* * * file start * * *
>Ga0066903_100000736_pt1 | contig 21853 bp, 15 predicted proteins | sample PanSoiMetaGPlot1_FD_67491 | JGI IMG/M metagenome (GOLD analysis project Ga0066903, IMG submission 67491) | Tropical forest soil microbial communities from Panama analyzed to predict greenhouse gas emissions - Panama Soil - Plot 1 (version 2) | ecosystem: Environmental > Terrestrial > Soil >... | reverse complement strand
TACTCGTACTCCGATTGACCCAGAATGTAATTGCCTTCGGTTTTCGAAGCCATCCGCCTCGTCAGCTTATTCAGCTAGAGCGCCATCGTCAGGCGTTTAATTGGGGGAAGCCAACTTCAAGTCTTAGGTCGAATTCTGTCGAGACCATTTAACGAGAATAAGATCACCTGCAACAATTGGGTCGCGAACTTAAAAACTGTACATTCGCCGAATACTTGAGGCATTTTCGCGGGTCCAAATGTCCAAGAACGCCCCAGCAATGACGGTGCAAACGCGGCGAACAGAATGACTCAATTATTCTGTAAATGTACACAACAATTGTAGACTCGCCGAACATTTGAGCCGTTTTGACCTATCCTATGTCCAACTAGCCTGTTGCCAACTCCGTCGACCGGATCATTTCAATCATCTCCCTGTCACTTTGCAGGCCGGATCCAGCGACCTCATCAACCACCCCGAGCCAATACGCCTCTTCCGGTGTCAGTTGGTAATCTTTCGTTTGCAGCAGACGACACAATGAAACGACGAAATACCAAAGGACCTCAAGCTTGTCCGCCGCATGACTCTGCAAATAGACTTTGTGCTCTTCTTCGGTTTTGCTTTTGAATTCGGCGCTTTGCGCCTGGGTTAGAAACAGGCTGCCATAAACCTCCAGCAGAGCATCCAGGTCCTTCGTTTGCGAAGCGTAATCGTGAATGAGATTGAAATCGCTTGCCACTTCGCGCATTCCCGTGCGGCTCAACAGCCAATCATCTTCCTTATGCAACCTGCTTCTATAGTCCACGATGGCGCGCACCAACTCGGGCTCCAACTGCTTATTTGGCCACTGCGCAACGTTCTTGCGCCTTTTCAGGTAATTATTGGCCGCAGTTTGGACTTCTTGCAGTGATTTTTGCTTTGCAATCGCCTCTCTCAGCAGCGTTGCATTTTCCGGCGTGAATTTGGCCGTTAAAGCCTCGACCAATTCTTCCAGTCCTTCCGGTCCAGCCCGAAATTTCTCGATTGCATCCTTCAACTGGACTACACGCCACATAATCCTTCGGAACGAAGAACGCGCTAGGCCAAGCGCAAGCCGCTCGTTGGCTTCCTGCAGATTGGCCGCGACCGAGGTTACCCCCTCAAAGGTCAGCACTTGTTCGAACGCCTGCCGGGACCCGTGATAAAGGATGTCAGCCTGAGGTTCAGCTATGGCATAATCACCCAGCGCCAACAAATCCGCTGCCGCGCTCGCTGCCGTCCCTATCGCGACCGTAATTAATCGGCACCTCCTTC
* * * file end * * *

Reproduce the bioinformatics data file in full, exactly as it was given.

>Ga0066903_100000736_pt1 | contig 21853 bp, 15 predicted proteins | sample PanSoiMetaGPlot1_FD_67491 | JGI IMG/M metagenome (GOLD analysis project Ga0066903, IMG submission 67491) | Tropical forest soil microbial communities from Panama analyzed to predict greenhouse gas emissions - Panama Soil - Plot 1 (version 2) | ecosystem: Environmental > Terrestrial > Soil >... | reverse complement strand
TACTCGTACTCCGATTGACCCAGAATGTAATTGCCTTCGGTTTTCGAAGCCATCCGCCTCGTCAGCTTATTCAGCTAGAGCGCCATCGTCAGGCGTTTAATTGGGGGAAGCCAACTTCAAGTCTTAGGTCGAATTCTGTCGAGACCATTTAACGAGAATAAGATCACCTGCAACAATTGGGTCGCGAACTTAAAAACTGTACATTCGCCGAATACTTGAGGCATTTTCGCGGGTCCAAATGTCCAAGAACGCCCCAGCAATGACGGTGCAAACGCGGCGAACAGAATGACTCAATTATTCTGTAAATGTACACAACAATTGTAGACTCGCCGAACATTTGAGCCGTTTTGACCTATCCTATGTCCAACTAGCCTGTTGCCAACTCCGTCGACCGGATCATTTCAATCATCTCCCTGTCACTTTGCAGGCCGGATCCAGCGACCTCATCAACCACCCCGAGCCAATACGCCTCTTCCGGTGTCAGTTGGTAATCTTTCGTTTGCAGCAGACGACACAATGAAACGACGAAATACCAAAGGACCTCAAGCTTGTCCGCCGCATGACTCTGCAAATAGACTTTGTGCTCTTCTTCGGTTTTGCTTTTGAATTCGGCGCTTTGCGCCTGGGTTAGAAACAGGCTGCCATAAACCTCCAGCAGAGCATCCAGGTCCTTCGTTTGCGAAGCGTAATCGTGAATGAGATTGAAATCGCTTGCCACTTCGCGCATTCCCGTGCGGCTCAACAGCCAATCATCTTCCTTATGCAACCTGCTTCTATAGTCCACGATGGCGCGCACCAACTCGGGCTCCAACTGCTTATTTGGCCACTGCGCAACGTTCTTGCGCCTTTTCAGGTAATTATTGGCCGCAGTTTGGACTTCTTGCAGTGATTTTTGCTTTGCAATCGCCTCTCTCAGCAGCGTTGCATTTTCCGGCGTGAATTTGGCCGTTAAAGCCTCGACCAATTCTTCCAGTCCTTCCGGTCCAGCCCGAAATTTCTCGATTGCATCCTTCAACTGGACTACACGCCACATAATCCTTCGGAACGAAGAACGCGCTAGGCCAAGCGCAAGCCGCTCGTTGGCTTCCTGCAGATTGGCCGCGACCGAGGTTACCCCCTCAAAGGTCAGCACTTGTTCGAACGCCTGCCGGGACCCGTGATAAAGGATGTCAGCCTGAGGTTCAGCTATGGCATAATCACCCAGCGCCAACAAATCCGCTGCCGCGCTCGCTGCCGTCCCTATCGCGACCGTAATTAATCGGCACCTCCTTC